Ten years of Daily Shows

2006-07-18

in Daily updates, Politics

American Institute Library

Yesterday was a notable birthday, today is too: the tenth anniversary of The Daily Show. I maintain that The Daily Show is the only televised news that is really worth watching. Indeed, it is the only kind I have felt the slightest impulse towards watching regularly. Whereas television news is usually a repetitive and less detailed summary of printed news, The Daily Show says something new.

Given how absurd American politics and world current events can be, it seems strangely appropriate to have it presented in a comedic form. A certain night in November 2004 might have been even more psychologically damaging, but for their special coverage. In any case, I salute Jon Stewart and I wish I had one of these shirts.

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{ 6 comments… read them below or add one }

B July 19, 2006 at 12:02 am
Anonymous July 19, 2006 at 4:54 pm

you really think The Daily Show is more worthwhile than real news?

so there is a generation gap…

Anonymous July 19, 2006 at 4:59 pm

Did you notice that this video shows:

Putin, Koizumi, Blair, Prodi, Chirac, Merkel, and Bush

G8?

Where’s Harper-McHarperson?

Anonymous October 18, 2007 at 5:03 pm

Viacom Puts the Entire Daily Show Archive Online

By Zonk on lewis-black-catches-it-for-a-segment-we-call-back-in-black

tburton writes “Viacom has put the entire eight year run of the Daily Show online. The content is available from the official Daily Show site, and features clip rating, tags, and numerous community features. The whole thing is support by relatively unobtrusive contextual ads. ‘Viacom’s decision to post its entire archive–while fighting YouTube in the courts–sets the scene for a battle between the established media players and their high profile entertainment brands against the user generated content sites, most notable YouTube. Also watching closely the Viacom experiment will be the telco IPTV industry which has seen the market place change rapidly as the quality of online video continues to improve, with at least one platform/site, Vimeo, already offering 1280X720 HD quality direct from the browser.'”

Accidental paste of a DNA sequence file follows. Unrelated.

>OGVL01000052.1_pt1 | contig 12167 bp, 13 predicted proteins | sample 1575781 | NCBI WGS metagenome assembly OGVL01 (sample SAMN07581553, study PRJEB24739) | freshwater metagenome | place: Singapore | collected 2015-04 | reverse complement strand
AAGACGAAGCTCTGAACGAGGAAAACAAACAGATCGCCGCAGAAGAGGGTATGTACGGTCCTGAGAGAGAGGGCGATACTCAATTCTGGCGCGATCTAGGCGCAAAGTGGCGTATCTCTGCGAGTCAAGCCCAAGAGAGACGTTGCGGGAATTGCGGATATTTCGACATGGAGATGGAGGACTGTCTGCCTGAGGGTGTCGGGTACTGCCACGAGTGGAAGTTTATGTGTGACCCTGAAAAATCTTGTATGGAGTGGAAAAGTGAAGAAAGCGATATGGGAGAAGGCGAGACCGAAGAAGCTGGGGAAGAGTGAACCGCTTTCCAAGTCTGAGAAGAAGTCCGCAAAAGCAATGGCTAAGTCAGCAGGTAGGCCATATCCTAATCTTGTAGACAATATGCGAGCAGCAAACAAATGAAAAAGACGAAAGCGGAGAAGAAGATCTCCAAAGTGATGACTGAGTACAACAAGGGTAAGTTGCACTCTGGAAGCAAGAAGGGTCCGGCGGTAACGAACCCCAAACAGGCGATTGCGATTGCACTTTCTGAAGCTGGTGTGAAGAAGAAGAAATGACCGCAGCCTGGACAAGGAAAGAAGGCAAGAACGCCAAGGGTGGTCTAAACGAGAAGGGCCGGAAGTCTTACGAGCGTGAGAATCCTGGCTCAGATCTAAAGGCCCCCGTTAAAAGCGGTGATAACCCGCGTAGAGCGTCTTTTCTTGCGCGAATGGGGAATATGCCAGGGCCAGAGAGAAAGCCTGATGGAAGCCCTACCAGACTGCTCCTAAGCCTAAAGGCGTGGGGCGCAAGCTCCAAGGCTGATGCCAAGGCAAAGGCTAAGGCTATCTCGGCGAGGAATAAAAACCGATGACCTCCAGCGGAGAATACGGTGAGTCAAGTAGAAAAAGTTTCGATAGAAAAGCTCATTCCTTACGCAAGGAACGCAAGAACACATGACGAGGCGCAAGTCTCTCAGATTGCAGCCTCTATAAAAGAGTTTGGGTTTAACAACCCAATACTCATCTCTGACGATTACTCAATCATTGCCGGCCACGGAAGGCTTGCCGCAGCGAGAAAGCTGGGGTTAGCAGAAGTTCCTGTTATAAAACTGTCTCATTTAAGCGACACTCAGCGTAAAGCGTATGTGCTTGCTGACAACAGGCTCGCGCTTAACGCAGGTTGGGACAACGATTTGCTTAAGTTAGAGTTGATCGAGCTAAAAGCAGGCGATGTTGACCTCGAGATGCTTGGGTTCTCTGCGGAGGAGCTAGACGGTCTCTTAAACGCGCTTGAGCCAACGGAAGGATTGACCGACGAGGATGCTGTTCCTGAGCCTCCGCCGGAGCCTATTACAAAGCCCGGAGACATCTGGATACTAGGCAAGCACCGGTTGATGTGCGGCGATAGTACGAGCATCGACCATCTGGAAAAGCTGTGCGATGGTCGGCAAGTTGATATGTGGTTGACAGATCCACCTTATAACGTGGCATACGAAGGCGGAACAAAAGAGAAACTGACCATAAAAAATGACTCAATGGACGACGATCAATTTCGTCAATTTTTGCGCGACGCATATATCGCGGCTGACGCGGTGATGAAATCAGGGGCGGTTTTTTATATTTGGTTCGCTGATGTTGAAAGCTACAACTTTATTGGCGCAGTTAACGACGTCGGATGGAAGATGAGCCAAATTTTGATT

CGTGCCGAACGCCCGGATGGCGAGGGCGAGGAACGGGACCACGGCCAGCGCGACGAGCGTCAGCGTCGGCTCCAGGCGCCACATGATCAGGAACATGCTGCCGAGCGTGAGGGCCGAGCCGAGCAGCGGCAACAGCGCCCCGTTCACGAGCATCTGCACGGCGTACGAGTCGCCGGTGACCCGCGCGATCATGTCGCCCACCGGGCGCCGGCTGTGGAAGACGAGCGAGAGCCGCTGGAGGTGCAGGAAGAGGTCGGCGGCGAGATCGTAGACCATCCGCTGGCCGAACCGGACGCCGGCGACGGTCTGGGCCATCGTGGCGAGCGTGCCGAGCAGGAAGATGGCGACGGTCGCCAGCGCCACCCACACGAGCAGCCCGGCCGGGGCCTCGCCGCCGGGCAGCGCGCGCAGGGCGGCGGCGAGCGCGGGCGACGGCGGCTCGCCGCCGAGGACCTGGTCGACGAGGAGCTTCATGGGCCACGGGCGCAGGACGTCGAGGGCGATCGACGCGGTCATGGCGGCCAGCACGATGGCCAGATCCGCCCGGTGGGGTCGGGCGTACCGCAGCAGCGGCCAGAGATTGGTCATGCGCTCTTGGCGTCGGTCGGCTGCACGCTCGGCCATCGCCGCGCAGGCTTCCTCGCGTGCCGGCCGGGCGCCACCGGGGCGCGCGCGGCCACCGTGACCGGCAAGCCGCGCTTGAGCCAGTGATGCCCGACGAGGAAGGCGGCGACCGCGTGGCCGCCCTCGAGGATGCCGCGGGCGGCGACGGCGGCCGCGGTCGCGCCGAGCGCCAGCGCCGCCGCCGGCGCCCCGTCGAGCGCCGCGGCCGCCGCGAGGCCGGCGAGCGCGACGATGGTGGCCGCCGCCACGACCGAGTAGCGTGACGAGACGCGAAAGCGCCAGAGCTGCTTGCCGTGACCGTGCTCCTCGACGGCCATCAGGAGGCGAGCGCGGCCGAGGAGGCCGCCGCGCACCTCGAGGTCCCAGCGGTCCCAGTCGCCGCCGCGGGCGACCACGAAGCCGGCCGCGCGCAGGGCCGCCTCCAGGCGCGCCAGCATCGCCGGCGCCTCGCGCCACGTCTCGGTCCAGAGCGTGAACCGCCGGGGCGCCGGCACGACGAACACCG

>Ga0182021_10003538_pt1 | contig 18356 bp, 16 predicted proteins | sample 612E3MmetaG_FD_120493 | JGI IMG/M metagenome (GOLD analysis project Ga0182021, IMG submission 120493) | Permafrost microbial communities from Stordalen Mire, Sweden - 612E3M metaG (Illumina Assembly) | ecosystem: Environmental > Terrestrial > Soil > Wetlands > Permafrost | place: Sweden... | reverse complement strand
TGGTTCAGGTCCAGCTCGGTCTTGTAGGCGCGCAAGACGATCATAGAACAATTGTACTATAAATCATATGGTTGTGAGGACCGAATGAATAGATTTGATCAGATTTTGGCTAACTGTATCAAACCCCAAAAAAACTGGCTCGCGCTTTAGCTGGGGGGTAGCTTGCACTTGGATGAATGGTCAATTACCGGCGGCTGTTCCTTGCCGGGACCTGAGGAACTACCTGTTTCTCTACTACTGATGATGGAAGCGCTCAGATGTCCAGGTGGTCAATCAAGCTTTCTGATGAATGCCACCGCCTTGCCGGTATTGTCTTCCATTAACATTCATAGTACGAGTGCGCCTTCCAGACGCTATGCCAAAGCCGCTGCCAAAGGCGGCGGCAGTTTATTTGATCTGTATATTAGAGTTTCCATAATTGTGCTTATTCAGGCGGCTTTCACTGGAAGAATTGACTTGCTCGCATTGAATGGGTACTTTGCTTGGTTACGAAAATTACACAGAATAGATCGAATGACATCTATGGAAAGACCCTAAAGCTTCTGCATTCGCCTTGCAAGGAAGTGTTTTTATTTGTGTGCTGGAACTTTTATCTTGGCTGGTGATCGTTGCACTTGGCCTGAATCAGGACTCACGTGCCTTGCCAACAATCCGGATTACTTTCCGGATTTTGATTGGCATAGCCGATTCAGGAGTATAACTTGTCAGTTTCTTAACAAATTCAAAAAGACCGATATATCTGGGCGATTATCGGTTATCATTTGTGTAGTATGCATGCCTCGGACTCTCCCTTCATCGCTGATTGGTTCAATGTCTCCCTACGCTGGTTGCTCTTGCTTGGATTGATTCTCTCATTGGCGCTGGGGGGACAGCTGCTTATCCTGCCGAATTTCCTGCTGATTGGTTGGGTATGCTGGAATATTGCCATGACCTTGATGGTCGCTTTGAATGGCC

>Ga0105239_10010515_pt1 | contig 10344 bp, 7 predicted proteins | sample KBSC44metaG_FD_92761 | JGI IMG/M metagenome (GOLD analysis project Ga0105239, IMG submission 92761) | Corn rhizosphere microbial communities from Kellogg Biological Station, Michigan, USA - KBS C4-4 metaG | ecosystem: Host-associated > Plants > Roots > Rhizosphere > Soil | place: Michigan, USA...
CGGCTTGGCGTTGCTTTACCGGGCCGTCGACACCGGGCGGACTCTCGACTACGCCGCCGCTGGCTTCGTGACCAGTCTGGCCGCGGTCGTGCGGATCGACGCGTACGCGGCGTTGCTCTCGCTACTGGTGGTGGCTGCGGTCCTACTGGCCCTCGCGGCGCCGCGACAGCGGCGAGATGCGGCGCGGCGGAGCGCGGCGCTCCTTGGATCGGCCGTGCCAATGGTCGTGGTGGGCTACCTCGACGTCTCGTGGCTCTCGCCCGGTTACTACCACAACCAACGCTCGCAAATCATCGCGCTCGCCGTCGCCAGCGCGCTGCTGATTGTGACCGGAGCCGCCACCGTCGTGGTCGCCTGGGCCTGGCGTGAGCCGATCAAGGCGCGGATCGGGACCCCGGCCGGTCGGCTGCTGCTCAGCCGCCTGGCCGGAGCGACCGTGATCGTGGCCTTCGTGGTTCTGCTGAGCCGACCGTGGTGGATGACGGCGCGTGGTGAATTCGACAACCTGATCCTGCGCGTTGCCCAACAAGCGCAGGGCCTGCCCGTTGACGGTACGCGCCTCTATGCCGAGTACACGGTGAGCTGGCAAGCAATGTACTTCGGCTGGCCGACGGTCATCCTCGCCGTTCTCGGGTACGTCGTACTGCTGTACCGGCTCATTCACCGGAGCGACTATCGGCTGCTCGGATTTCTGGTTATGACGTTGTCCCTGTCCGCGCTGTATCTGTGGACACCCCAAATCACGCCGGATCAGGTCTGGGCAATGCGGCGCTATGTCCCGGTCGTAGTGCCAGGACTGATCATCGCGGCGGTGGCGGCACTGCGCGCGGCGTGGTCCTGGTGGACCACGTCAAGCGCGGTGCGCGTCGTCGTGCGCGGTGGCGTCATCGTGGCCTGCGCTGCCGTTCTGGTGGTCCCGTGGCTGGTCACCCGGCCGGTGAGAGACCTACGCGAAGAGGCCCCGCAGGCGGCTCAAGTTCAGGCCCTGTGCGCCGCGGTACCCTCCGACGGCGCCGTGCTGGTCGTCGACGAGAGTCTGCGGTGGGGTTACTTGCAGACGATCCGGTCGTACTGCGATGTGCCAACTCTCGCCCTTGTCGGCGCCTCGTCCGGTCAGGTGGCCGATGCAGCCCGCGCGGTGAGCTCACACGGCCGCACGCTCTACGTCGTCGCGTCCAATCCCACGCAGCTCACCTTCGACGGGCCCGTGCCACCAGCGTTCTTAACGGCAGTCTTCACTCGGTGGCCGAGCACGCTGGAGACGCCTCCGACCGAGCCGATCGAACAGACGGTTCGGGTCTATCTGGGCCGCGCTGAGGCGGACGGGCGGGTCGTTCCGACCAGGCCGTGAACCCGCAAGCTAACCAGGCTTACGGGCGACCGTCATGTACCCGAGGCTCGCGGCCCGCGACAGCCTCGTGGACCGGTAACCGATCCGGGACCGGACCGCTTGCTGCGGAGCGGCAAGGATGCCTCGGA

. September 14, 2010 at 4:18 pm

Jon has chronicled the death of shame in politics and journalism,” says Brian Williams, the NBC Nightly News anchor who is a frequent Daily Show guest. “Many of us on this side of the journalism tracks often wish we were on Jon’s side. I envy his platform to shout from the mountaintop. He’s a necessary branch of government.”

. September 14, 2010 at 4:32 pm

“After September 11, Stewart began to employ his newfound anger, becoming a voice of comic sanity in the whirlwind of real and manufactured fear. Segments like “America Freaks Out” and “Mess O’Potamia” punctured the false-patriotic sanctimony being peddled by the Bush administration. Yet as appalled as Stewart was by the politicians, his greater scorn was increasingly aimed at the acquiescent and co-opted news media. “I assume there are bad actors in society,” Stewart says. “It’s inherent in politicians to be disingenuous. And a mining company wants to own the company store—as it is in SpongeBob. Mr. Krabs just wants to make more money. He’s not concerned with SpongeBob’s working conditions—although SpongeBob is putting in hours that are not humane, even for an invertebrate. I assume monkeys are gonna throw shit. I get angrier at the people who don’t go ‘Bad monkey!’ or who create distraction that allows it to continue unabated. The thing that shocked me the most when I first met reporters was the people who would step aside and say, ‘Boy, I wish I could say what you’re saying.’ You have a show! You are a network anchor! Whaddya mean you can’t say it?” Stewart says. “It’s one reason I admire Fox. They’re great broadcasters. Everything is pointed, purposeful. You follow story lines, you fall in love with characters: ‘Oh, that’s the woman who’s very afraid of Black Panthers! I can’t wait to see what happens next. Oh, look, it’s the ex-alcoholic man who believes that Woodrow Wilson continues to wreak havoc on this country! This is exciting!’ Even the Fox morning show, the way they’re able to present propaganda as though it’s merely innocent thoughts occurring to them: ‘What is this “czar”? I’m Googling, and you know what’s interesting about a czar? It’s a Russian oligarch! Don’t you think it’s weird that Obama has Russian oligarchs, and he’s a socialist?’ Whereas MSNBC will trace the word and say, ‘If you don’t understand that, you’re an idiot!’ The mistake they make is that somehow facts are more important than feelings.””

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